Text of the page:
Discusses the main fermentation stage of the sake brewing process, moromi.
Once san-dan-jikomi is complete and the final addition has been made we enter into moromi. Moromi starts the day after the final addition, which is tomezoe. It lasts until fermentation is almost complete. This can take anywhere from 2 weeks to about a month.
The time needed for moromi is based on both temperature and koji characteristics. In particular the characteristic diastatic power the koji can muster at the moromi temperature. The yeast work faster at the low temperatures of moromi than do the koji enzymes.
At the end of the moto the alcohol content was anywhere from about 5% to 10%. With the san-dan-jikomi additions the concentration of alcohol was also cut in the same way as the yeast and acid. However, as some yeast has been reproducing some have been producing alcohol. So by the start of moromi we have regained much of the alcohol concentration we had at the end of the moto. Continue reading “The Main Ferment – Moromi”
Discusses yeast, sake yeast and what yeast need to do a good job fermenting.
Yeast: a single cell fungus whose activities have been known to man for far longer than we have known about yeast itself. We have evidence of yeast being used as far back as four thousand years ago in Egypt. They used yeast for both baking and brewing. Wine was also present in this period.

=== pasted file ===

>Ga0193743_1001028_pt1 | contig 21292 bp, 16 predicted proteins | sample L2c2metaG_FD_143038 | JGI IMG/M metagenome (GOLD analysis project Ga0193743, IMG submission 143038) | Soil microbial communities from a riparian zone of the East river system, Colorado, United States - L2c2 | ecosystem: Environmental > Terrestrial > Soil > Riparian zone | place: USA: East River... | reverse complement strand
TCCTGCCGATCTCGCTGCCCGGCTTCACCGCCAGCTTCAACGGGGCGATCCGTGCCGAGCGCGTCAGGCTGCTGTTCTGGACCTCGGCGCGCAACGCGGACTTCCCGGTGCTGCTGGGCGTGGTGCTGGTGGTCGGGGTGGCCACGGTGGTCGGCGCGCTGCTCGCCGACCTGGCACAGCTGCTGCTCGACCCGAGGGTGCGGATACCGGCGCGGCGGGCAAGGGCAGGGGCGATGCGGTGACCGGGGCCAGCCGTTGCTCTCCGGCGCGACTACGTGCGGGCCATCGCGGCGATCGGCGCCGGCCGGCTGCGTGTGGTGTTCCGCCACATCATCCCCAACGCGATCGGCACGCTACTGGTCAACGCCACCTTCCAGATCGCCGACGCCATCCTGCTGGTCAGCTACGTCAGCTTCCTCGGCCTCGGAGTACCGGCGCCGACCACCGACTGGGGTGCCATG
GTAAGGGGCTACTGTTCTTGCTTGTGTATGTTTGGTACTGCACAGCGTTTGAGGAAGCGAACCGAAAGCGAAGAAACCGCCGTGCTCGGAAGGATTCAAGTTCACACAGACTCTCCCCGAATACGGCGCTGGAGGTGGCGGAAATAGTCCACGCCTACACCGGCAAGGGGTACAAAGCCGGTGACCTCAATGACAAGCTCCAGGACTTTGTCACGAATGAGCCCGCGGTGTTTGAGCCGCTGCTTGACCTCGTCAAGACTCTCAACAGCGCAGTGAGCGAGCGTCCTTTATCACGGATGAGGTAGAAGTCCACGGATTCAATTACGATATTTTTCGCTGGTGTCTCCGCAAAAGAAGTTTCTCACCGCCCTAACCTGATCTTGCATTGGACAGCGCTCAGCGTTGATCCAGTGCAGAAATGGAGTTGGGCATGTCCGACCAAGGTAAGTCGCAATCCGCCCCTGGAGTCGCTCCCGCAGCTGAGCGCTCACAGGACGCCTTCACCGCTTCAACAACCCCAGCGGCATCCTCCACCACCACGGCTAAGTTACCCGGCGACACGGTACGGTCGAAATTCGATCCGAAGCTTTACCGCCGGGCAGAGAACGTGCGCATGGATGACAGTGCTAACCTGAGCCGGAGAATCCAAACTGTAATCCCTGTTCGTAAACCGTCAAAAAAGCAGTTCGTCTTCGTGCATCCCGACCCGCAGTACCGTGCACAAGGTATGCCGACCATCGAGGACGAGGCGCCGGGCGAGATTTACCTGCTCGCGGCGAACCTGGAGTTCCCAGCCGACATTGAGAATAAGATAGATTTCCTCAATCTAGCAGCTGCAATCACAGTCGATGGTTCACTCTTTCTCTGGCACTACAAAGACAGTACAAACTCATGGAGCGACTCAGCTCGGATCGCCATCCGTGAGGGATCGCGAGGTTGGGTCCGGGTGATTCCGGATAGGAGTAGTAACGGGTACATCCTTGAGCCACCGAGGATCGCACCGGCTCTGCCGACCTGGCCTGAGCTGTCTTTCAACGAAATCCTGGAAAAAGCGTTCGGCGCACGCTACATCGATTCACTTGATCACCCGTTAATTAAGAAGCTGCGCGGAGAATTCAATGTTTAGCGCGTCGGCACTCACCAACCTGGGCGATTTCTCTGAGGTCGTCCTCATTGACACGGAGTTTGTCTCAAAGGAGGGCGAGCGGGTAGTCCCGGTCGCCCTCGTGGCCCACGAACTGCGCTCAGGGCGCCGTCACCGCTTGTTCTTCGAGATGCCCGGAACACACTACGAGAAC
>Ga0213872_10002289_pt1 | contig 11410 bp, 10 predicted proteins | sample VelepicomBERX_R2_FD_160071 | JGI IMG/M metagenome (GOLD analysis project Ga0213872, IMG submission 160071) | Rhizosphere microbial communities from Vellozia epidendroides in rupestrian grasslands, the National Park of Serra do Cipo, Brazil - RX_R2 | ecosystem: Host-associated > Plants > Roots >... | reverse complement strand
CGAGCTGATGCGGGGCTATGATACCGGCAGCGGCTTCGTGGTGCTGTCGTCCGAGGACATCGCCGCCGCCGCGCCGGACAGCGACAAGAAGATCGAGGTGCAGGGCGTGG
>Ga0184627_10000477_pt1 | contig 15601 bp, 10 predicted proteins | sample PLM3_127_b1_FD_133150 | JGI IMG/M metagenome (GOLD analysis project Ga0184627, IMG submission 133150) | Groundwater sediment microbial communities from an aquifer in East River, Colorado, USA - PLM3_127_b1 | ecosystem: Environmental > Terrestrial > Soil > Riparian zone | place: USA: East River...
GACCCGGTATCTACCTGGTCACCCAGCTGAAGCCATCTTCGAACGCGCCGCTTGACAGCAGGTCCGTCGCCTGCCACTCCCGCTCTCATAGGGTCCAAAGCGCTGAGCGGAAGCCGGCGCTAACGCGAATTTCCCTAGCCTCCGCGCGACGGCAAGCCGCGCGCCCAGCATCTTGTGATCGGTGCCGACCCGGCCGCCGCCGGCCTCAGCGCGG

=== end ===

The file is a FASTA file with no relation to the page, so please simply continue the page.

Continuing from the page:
In 1857 Louis Pasteur proved that fermentation was the results of living yeast rather than a chemical reaction. In this work, Pasteur showed that as oxygen is added the growth of the cell count increases and fermentation slows. Not only did this show the significant of yeast but also its two distinct modes of operation: the aerobic and the anaerobic. In the aerobic mode, yeast reproduce by budding, a process of a child cell being created and split off from the parent cell. The anaerobic mode proceeds with little to no growth in the number of cells but with increased alcohol and CO2 production. Alcohol and CO2 are produced in equal amounts based on the following formula:
C6H12O6 -> 2 C2H5OH + 2 CO2 Continue reading “Sake Yeasts”
This article looks at the three types of Sake yeast mashes, also known as moto and shubo. The differences between these three moto are examined.
Moto (元), Shubo (酒母), Yeast mash are all names for the Sake yeast starter. In this article I will only use the term “moto” but the three can be used interchangeably. Moto is where the number of yeast cells is increased to the needed level. The moto is used to inoculate the main sake fermentation, the Moromi (諸味). To build the moto we start with rice (米), koji (麹) and yeast (酵母). These three ingredients along with water were the only ones used for moto originally. The method to produce this original moto is known as Kimoto. It features a vigorous mixing, taking many hours, to produce a puree of the ingredients. It was thought this vigorous mixing, called Yama-Oroshi, was needed for the ingredients to properly work together.
In 1909 a modification to the Kimoto method was developed. The modification was to drop the vigorous mixing. As it turned out, the mixing was not really needed. The modified process was called Yama-Oroshi haishi moto or Yamahai moto for short. Continue reading “Sake Yeast Mash – The Moto”